I included Carson's Medicare plan because it's similar to the "free market" GOP vision for health care in general, and the "market oriented" systems in Singapore and Switzerland, which is god awful. Singapore takes a whopping 20% out of your paycheck to pay for in patient health care, but not outpatient, which you pay for on your own. Ouch!

Remember, Bernie Sanders' plan takes only 2.2% out of your paycheck.

You'll notice "cost-efficiency" touted below, but that applies to the government, not to us. We get soaked, leaving our economic security up for grabs. It's a convoluted nightmare. The Atlantic:
Socialized medicine saves money, relative to the American system. Switzerland and Singapore  provide powerful examples of how market-oriented health care systems are more cost-efficient than socialized ones.

In Switzerland, there are no government-run insurance plans, no "public options" ... the Swiss get subsidies, much like "premium support" proposals for Medicare reform or the ACA exchanges, from which Swiss citizens buy health care from private insurers. The subsidies are scaled up or down based on income. Switzerland is high on the league tables in terms of government health spending  ... combining high-deductible insurance with health savings accounts for routine expenditures.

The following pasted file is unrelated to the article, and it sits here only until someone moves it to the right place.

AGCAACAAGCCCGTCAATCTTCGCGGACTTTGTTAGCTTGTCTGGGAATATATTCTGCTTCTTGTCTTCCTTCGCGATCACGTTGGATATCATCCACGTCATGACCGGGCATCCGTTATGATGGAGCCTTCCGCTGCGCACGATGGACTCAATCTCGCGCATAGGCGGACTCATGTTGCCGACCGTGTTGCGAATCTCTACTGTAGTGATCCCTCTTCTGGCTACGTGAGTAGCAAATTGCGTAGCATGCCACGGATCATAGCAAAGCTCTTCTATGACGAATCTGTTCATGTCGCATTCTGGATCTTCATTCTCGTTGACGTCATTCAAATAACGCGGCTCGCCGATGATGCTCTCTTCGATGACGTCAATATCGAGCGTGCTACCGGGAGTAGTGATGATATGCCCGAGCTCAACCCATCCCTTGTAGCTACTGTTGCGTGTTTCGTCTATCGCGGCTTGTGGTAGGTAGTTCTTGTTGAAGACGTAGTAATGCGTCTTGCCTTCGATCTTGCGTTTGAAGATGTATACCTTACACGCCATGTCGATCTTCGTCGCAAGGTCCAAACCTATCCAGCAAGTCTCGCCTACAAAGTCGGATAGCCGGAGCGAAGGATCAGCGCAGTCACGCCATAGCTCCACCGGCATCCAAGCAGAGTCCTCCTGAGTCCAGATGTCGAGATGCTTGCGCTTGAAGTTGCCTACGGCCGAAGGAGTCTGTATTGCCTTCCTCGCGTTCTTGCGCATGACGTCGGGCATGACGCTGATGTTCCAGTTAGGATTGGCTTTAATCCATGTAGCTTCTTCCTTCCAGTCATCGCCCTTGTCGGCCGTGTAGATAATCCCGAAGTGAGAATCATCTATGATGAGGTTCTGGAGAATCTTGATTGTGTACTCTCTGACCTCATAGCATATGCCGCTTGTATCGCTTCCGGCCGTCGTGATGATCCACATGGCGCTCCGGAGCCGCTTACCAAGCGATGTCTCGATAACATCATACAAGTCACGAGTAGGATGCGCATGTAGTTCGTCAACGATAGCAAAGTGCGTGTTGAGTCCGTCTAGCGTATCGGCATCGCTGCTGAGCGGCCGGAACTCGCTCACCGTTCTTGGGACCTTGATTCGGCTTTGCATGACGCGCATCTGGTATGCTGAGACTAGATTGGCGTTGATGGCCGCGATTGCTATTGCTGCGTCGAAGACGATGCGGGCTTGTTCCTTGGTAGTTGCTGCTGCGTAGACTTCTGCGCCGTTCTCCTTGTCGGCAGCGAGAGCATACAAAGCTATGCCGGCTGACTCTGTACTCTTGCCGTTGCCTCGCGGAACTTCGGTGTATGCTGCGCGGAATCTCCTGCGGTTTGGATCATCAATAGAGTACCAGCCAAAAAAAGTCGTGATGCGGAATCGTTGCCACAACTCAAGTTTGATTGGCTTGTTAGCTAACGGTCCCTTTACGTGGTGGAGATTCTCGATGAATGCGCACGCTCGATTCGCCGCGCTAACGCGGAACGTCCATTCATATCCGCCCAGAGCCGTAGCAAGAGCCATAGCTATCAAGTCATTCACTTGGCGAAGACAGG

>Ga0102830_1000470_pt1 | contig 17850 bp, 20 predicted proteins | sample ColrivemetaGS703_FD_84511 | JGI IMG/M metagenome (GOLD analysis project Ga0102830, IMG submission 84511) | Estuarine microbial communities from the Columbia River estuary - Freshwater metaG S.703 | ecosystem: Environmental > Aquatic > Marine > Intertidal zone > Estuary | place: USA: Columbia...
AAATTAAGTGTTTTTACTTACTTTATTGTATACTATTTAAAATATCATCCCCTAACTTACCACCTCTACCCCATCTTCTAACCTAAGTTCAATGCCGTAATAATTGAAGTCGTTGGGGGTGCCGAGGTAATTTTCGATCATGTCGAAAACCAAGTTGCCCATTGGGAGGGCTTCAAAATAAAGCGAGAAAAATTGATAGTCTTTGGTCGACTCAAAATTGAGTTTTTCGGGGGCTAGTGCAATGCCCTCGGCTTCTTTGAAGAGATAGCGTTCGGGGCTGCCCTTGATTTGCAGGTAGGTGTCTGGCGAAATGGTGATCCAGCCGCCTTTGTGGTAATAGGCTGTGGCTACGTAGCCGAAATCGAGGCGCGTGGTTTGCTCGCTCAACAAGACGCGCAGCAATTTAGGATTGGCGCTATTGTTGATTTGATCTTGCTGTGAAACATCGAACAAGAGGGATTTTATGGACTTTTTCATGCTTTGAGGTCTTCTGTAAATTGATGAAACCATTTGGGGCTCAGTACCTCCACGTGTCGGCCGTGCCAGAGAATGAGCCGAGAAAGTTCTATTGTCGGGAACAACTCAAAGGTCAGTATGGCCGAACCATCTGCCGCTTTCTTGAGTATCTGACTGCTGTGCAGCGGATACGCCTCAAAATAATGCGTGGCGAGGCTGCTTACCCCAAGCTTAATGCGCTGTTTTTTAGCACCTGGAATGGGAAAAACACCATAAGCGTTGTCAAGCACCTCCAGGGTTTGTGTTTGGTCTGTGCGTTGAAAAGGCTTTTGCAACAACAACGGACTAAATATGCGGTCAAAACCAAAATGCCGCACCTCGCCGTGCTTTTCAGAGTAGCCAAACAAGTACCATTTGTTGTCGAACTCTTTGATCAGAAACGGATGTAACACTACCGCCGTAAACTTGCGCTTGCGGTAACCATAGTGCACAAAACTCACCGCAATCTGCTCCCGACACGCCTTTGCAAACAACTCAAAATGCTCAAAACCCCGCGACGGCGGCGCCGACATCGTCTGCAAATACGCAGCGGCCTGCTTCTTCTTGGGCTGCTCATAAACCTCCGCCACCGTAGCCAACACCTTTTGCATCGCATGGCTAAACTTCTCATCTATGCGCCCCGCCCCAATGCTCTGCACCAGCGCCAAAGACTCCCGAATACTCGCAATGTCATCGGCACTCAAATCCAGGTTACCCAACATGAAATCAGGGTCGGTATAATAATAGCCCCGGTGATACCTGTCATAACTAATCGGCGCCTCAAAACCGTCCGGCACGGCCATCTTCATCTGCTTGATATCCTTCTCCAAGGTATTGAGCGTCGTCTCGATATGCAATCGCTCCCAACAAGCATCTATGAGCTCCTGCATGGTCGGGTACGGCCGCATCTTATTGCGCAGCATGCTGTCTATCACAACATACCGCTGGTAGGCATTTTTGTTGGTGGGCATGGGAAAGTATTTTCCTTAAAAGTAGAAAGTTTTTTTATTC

THE SINGAPORE MIRACLE?: Singapore has the most market-oriented system in the world. Singapore's comparable (if not higher) health outcomes, and spends an absurdly low amount on health care relative to the West. The key to the Singapore system is mandatory health savings accounts ... like our Social Security system, Singapore takes mandatory deductions from workers' paychecks--around 20 percent of wages--and deposits them into health savings accounts called Medisave. Medisave accounts are used mostly for inpatient expenses, but ... Singaporeans are expected to pay most of their outpatient expenses with non-Medisave cash.